Alien: Covenant and the crisis of creativity

The Humanities, at its best, teaches us to think and to consider the act of creativity. Alien: Covenant, director Ridley Scott’s new film, is consumed with thought and creation and becomes an ode that descends into a requiem. The ode to the power of the creative marks itself in the way the film interacts with the Arts. The Humanities student in me was intrigued by the way that musings on Art mark essential plot points in the film. A short prologue at the beginning of the film (set before the events of the previous instalment in the series, Prometheus) sees the moment where the android David, played by Michael Fassbender, comes to sentience, choosing his name from a Michelangelo sculpture.

Michael Fassbender in Alien: Covenant

This sets the tone for what follows. David can live forever, unlike the human who created him, but he cannot create – a painting, a sculpture, a poem. It’s why he’s so drawn to the aliens that grow out of the humans. He wants the ability to have something to call his own. It’s an ironically human desire. Stephen Sondheim once wrote that the only thing humans have to pass down is children or art. David can technically create neither but uses the aliens as a terrifying mixture of both. It’s why the film depends so elegantly on set-pieces devoted to literature and art, which are key facets of the Humanities.

You need not have seen any of the previous instalments to watch the new Alien film, although foreknowledge – of Prometheus, specifically – helps. That film followed a team of scientists journeying to a distant moon, where they discover biological weapons that could make the human race extinct. Prometheus ends with two characters surviving. The events of Covenant take place 30 years after that, filling in some gaps but offering more questions than anything else. The interrogative nature of the film is deliberate and explicit and it benefits from foreknowledge, not just of its world but our own world.

In the new film, a colony ship, with a crew comprising married couples, is seeking a new world. The religious parallels abound as much as the literary. The ship, which alludes to Noah’s ark, is travelling with about 2,000 sleeping colonists and 1,000 embryos to seek a new civilisation on a distant planet. Its seven-year long journey is interrupted when a neutrino burst hits the ship, killing the captain and alerting the crew to evidence of human life nearby, where there should be none. They head to this seemingly promising planet and, naturally, disaster strikes. This is an Alien movie, after all. Yet, Covenant subverts, at least initially, the expected scares and settles instead for something plaintive and humane, especially throughout its first hour.

Here’s some literary knowledge that Scott seems to directly invoke in Covenant: Lord Byron, John Polidori, Percy Shelley and Mary Shelley had a competition trying to come up with the greatest horror story. Mary Shelley, after some days, came up with the idea of a scientist who created life and was horrified and wrecked by his creation. It became the novel called Frankenstein, which is the prototypical story upon which any film on android and human interaction builds.

Mary’s husband, Percy, was a poet most remembered for a sonnet borne out of another competition. Percy Shelley and Horace Smith, another poet, were drawn to a fragment of a statue from 13 BC with the inscription: “King of Kings Ozymandias am I. If any want to know how great I am and where I lie, let him outdo me in my work.” The arrogant words of a creator, who is doomed to die, having false faith in his superiority, inspired Shelley’s poem “Ozymandias,” which is quoted in a thrilling set-piece in Covenant.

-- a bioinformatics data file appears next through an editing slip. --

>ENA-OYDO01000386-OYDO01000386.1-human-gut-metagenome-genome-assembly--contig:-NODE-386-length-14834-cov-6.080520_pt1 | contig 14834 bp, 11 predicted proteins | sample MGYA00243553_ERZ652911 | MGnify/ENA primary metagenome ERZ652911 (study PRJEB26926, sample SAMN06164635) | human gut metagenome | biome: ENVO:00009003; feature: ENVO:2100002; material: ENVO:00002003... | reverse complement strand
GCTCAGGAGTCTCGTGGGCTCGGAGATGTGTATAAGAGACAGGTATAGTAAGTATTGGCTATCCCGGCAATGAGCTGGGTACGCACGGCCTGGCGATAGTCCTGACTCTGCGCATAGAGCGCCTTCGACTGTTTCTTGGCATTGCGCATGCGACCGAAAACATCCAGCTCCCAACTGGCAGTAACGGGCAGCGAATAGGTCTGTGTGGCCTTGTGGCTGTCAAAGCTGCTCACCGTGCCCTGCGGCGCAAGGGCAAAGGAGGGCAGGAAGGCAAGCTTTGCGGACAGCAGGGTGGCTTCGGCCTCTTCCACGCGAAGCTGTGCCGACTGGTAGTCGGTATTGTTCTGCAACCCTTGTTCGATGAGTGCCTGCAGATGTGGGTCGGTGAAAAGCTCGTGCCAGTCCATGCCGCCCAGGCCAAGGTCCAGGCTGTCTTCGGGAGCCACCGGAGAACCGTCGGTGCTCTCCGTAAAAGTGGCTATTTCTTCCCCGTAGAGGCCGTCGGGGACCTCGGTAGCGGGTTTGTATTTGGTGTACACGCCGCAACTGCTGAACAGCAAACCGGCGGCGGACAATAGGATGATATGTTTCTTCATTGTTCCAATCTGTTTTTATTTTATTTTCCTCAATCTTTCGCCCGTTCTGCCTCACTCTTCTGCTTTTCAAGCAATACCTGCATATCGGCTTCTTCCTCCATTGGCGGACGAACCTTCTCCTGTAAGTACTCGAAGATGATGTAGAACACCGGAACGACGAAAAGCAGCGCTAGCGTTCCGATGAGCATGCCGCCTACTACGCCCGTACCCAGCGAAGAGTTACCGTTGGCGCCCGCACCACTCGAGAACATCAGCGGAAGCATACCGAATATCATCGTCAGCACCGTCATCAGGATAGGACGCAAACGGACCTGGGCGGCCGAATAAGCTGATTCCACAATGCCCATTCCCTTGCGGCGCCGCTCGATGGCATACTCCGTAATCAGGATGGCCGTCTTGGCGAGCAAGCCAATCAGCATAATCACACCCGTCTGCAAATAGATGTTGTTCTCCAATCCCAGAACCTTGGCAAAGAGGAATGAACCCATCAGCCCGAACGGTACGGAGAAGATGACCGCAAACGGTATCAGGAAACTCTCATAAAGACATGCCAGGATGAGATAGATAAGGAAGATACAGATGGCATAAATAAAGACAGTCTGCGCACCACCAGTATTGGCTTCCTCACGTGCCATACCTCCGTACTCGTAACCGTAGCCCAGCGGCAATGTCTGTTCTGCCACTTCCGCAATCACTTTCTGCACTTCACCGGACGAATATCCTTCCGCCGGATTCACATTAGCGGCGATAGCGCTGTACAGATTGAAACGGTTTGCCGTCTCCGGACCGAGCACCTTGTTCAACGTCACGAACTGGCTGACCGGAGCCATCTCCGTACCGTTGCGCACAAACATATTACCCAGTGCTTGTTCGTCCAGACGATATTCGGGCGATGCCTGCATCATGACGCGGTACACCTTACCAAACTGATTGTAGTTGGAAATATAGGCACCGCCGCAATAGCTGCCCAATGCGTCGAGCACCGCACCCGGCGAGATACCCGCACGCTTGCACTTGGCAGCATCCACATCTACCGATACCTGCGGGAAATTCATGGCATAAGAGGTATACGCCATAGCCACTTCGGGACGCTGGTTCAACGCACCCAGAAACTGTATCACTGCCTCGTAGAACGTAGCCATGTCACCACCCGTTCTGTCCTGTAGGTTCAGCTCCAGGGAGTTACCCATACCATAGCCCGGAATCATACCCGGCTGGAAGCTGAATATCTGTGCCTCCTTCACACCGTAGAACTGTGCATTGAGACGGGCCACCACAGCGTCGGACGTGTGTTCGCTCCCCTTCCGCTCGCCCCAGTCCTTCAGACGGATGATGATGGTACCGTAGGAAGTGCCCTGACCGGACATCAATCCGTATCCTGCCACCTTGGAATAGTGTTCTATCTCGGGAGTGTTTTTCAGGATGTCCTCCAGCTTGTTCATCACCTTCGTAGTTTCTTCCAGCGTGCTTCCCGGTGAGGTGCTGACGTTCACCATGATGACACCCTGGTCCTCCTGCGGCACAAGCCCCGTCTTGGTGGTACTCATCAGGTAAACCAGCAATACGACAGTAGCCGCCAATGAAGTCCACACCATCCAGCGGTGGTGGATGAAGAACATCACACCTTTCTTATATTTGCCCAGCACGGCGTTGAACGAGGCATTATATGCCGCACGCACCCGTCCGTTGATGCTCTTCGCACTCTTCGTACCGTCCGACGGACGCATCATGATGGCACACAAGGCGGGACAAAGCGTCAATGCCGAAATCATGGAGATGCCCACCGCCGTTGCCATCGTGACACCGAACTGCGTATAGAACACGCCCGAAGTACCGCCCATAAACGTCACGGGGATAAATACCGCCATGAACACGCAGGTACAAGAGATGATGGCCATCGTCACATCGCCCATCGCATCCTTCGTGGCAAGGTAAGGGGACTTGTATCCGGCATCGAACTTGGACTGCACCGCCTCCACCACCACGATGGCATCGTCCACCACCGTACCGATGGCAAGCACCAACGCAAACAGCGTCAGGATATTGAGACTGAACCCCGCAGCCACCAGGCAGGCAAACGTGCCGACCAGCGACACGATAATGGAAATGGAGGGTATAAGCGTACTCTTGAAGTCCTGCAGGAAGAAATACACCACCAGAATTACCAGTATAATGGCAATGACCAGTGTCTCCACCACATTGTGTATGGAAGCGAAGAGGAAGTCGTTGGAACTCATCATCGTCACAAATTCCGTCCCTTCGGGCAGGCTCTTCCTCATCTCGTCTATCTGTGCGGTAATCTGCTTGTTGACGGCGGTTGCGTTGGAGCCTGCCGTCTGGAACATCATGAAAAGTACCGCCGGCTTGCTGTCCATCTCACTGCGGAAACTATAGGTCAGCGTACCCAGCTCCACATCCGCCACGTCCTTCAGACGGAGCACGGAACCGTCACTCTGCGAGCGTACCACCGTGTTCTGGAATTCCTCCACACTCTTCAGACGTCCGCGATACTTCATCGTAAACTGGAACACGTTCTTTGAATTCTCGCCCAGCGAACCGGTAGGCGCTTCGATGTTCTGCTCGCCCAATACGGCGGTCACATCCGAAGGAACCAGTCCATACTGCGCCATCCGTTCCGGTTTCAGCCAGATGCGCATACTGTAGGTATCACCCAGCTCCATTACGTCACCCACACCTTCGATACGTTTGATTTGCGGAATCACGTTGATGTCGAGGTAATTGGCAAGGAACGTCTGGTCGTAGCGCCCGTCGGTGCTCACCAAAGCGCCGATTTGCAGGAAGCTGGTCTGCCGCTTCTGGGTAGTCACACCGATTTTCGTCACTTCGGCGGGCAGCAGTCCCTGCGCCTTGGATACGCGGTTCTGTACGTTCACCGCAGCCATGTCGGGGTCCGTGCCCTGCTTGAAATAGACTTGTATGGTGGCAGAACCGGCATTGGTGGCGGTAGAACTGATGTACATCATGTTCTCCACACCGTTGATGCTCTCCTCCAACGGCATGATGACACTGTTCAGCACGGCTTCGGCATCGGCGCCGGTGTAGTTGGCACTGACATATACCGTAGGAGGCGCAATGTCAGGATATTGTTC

I mention this literary diversion not incidentally, because the celebration of Art and Literature in all their aesthetic pleasure marks a main aspect of this film, which makes for an unusual sci-fi entry. The competitive nature of creation is marked in the way the team on board interacts with each other. The human crew is intrigued with the extra-terrestrial things they come across, whereas David, the android, is obsessed with the traditional art forms – poetry, music, sculpture. The film’s best scene is completely devoid of plot and instead is a vaguely sexual, mostly philosophical bit of seduction as two androids David and Walter (both played by Fassbender) play a flute together. The flute’s existence as a phallic symbol is not accidental.

The scene betrays, like many parts of the film, that Covenant works best when it allows Scott to be the aesthete that he is. Scott’s main inclinations are not to create something new, necessarily, but to tenderly observe the things that already are. The most beautiful sequences in the film are those which allow Scott to observe the world around him in its grandeur, focused more on thoughtful exploration than exposition. This sort of thoughtful exploration works best in the first hour, where the cast is asked to just exist as humans within a fickle world rather than be stand-ins for the essential plot twists that will occur later on. When the showdowns between Walter and David, two androids on different moral planes, come, the audience expects it. Walter and David are opposite aspects of the android in this world where the ability to create is paramount and the film immediately sets up where it intends to go with this, revealing a view of the world that’s incredibly hopeless even as it is continuously compelling to watch. Humanity may be doomed to die, but what beautiful music we make while we live.

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